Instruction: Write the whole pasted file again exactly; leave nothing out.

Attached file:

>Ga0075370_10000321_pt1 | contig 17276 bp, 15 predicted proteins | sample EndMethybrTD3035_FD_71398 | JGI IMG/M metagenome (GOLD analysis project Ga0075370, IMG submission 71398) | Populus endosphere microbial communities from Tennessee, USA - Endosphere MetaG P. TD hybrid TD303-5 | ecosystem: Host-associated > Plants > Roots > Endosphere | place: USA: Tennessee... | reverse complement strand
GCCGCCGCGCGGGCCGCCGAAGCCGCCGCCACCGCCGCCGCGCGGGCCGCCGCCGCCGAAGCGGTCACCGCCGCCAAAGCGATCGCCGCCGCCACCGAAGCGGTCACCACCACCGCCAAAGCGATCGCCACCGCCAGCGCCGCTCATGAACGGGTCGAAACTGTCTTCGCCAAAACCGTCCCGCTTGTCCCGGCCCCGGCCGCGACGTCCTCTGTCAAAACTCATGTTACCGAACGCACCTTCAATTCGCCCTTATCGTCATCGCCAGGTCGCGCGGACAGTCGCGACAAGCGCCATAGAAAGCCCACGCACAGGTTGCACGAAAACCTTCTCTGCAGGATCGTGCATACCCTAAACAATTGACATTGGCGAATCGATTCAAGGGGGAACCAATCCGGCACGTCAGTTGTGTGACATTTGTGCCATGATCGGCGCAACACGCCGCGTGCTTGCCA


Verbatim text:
>Ga0075370_10000321_pt1 | contig 17276 bp, 15 predicted proteins | sample EndMethybrTD3035_FD_71398 | JGI IMG/M metagenome (GOLD analysis project Ga0075370, IMG submission 71398) | Populus endosphere microbial communities from Tennessee, USA - Endosphere MetaG P. TD hybrid TD303-5 | ecosystem: Host-associated > Plants > Roots > Endosphere | place: USA: Tennessee... | reverse complement strand
GCCGCCGCGCGGGCCGCCGAAGCCGCCGCCACCGCCGCCGCGCGGGCCGCCGCCGCCGAAGCGGTCACCGCCGCCAAAGCGATCGCCGCCGCCACCGAAGCGGTCACCACCACCGCCAAAGCGATCGCCACCGCCAGCGCCGCTCATGAACGGGTCGAAACTGTCTTCGCCAAAACCGTCCCGCTTGTCCCGGCCCCGGCCGCGACGTCCTCTGTCAAAACTCATGTTACCGAACGCACCTTCAATTCGCCCTTATCGTCATCGCCAGGTCGCGCGGACAGTCGCGACAAGCGCCATAGAAAGCCCACGCACAGGTTGCACGAAAACCTTCTCTGCAGGATCGTGCATACCCTAAACAATTGACATTGGCGAATCGATTCAAGGGGGAACCAATCCGGCACGTCAGTTGTGTGACATTTGTGCCATGATCGGCGCAACACGCCGCGTGCTTGCCA